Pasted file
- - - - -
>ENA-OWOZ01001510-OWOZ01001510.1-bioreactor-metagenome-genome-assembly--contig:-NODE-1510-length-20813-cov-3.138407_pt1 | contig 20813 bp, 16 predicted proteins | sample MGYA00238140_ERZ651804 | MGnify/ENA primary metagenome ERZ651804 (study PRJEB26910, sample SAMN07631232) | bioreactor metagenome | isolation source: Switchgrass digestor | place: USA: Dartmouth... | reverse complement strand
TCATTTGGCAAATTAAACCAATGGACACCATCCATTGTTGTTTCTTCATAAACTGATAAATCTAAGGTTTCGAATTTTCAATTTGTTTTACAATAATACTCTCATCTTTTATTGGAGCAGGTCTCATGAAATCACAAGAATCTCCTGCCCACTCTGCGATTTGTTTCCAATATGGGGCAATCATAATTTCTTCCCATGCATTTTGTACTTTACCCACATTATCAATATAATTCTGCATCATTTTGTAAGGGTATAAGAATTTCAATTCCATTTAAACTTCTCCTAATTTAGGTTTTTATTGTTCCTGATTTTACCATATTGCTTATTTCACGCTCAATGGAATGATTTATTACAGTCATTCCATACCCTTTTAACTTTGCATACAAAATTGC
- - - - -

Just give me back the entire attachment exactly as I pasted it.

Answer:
>ENA-OWOZ01001510-OWOZ01001510.1-bioreactor-metagenome-genome-assembly--contig:-NODE-1510-length-20813-cov-3.138407_pt1 | contig 20813 bp, 16 predicted proteins | sample MGYA00238140_ERZ651804 | MGnify/ENA primary metagenome ERZ651804 (study PRJEB26910, sample SAMN07631232) | bioreactor metagenome | isolation source: Switchgrass digestor | place: USA: Dartmouth... | reverse complement strand
TCATTTGGCAAATTAAACCAATGGACACCATCCATTGTTGTTTCTTCATAAACTGATAAATCTAAGGTTTCGAATTTTCAATTTGTTTTACAATAATACTCTCATCTTTTATTGGAGCAGGTCTCATGAAATCACAAGAATCTCCTGCCCACTCTGCGATTTGTTTCCAATATGGGGCAATCATAATTTCTTCCCATGCATTTTGTACTTTACCCACATTATCAATATAATTCTGCATCATTTTGTAAGGGTATAAGAATTTCAATTCCATTTAAACTTCTCCTAATTTAGGTTTTTATTGTTCCTGATTTTACCATATTGCTTATTTCACGCTCAATGGAATGATTTATTACAGTCATTCCATACCCTTTTAACTTTGCATACAAAATTGC